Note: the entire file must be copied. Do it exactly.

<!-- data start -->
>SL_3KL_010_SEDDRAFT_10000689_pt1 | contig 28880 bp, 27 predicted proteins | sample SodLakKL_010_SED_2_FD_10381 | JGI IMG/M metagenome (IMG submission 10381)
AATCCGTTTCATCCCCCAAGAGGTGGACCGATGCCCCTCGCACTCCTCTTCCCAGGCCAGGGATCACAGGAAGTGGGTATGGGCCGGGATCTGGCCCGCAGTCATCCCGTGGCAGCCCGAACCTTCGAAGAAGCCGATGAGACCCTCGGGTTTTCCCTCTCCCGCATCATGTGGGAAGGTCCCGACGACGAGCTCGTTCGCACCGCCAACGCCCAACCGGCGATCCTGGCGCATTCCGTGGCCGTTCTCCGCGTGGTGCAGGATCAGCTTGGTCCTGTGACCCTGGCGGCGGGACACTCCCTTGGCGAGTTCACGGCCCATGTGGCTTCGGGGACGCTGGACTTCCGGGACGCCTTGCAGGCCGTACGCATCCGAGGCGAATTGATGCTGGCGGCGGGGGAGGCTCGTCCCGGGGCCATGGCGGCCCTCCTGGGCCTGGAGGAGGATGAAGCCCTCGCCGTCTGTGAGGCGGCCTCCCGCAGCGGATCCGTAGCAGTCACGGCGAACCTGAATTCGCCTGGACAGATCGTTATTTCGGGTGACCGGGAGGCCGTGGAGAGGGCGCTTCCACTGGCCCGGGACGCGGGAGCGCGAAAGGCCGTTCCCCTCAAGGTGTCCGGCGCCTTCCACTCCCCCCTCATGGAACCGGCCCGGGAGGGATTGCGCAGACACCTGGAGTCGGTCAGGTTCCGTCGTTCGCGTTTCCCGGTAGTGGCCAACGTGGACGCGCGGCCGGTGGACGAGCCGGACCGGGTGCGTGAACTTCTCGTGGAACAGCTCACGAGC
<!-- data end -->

>SL_3KL_010_SEDDRAFT_10000689_pt1 | contig 28880 bp, 27 predicted proteins | sample SodLakKL_010_SED_2_FD_10381 | JGI IMG/M metagenome (IMG submission 10381)
AATCCGTTTCATCCCCCAAGAGGTGGACCGATGCCCCTCGCACTCCTCTTCCCAGGCCAGGGATCACAGGAAGTGGGTATGGGCCGGGATCTGGCCCGCAGTCATCCCGTGGCAGCCCGAACCTTCGAAGAAGCCGATGAGACCCTCGGGTTTTCCCTCTCCCGCATCATGTGGGAAGGTCCCGACGACGAGCTCGTTCGCACCGCCAACGCCCAACCGGCGATCCTGGCGCATTCCGTGGCCGTTCTCCGCGTGGTGCAGGATCAGCTTGGTCCTGTGACCCTGGCGGCGGGACACTCCCTTGGCGAGTTCACGGCCCATGTGGCTTCGGGGACGCTGGACTTCCGGGACGCCTTGCAGGCCGTACGCATCCGAGGCGAATTGATGCTGGCGGCGGGGGAGGCTCGTCCCGGGGCCATGGCGGCCCTCCTGGGCCTGGAGGAGGATGAAGCCCTCGCCGTCTGTGAGGCGGCCTCCCGCAGCGGATCCGTAGCAGTCACGGCGAACCTGAATTCGCCTGGACAGATCGTTATTTCGGGTGACCGGGAGGCCGTGGAGAGGGCGCTTCCACTGGCCCGGGACGCGGGAGCGCGAAAGGCCGTTCCCCTCAAGGTGTCCGGCGCCTTCCACTCCCCCCTCATGGAACCGGCCCGGGAGGGATTGCGCAGACACCTGGAGTCGGTCAGGTTCCGTCGTTCGCGTTTCCCGGTAGTGGCCAACGTGGACGCGCGGCCGGTGGACGAGCCGGACCGGGTGCGTGAACTTCTCGTGGAACAGCTCACGAGC